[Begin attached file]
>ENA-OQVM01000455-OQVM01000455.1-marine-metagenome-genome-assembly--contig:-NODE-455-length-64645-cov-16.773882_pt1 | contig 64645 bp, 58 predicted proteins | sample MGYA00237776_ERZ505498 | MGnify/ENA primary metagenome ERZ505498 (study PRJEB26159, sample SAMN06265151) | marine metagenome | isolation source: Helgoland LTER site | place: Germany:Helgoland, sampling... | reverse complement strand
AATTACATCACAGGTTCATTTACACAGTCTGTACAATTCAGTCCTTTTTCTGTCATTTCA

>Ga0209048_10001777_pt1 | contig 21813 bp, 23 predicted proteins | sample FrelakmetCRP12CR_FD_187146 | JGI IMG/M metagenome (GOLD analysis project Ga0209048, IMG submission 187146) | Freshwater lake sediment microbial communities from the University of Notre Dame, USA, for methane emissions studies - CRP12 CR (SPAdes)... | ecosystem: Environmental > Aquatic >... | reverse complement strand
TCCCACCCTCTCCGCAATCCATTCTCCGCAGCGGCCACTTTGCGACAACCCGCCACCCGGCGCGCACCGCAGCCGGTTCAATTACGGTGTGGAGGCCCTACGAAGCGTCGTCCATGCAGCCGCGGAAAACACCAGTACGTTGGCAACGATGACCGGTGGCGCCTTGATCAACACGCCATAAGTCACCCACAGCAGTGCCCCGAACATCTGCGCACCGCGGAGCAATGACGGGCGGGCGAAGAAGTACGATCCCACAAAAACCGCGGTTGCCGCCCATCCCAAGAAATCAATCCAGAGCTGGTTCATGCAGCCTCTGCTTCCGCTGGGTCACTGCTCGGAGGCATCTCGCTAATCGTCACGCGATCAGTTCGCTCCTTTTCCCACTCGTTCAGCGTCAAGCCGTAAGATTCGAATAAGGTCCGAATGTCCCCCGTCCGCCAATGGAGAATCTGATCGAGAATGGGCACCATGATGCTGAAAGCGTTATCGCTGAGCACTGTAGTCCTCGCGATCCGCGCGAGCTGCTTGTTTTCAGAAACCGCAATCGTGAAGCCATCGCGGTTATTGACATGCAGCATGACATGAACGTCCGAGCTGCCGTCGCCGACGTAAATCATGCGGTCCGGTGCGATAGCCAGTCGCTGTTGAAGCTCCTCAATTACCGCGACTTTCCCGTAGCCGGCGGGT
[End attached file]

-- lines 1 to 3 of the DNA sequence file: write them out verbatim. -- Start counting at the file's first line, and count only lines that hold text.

>ENA-OQVM01000455-OQVM01000455.1-marine-metagenome-genome-assembly--contig:-NODE-455-length-64645-cov-16.773882_pt1 | contig 64645 bp, 58 predicted proteins | sample MGYA00237776_ERZ505498 | MGnify/ENA primary metagenome ERZ505498 (study PRJEB26159, sample SAMN06265151) | marine metagenome | isolation source: Helgoland LTER site | place: Germany:Helgoland, sampling... | reverse complement strand
AATTACATCACAGGTTCATTTACACAGTCTGTACAATTCAGTCCTTTTTCTGTCATTTCA

>Ga0209048_10001777_pt1 | contig 21813 bp, 23 predicted proteins | sample FrelakmetCRP12CR_FD_187146 | JGI IMG/M metagenome (GOLD analysis project Ga0209048, IMG submission 187146) | Freshwater lake sediment microbial communities from the University of Notre Dame, USA, for methane emissions studies - CRP12 CR (SPAdes)... | ecosystem: Environmental > Aquatic >... | reverse complement strand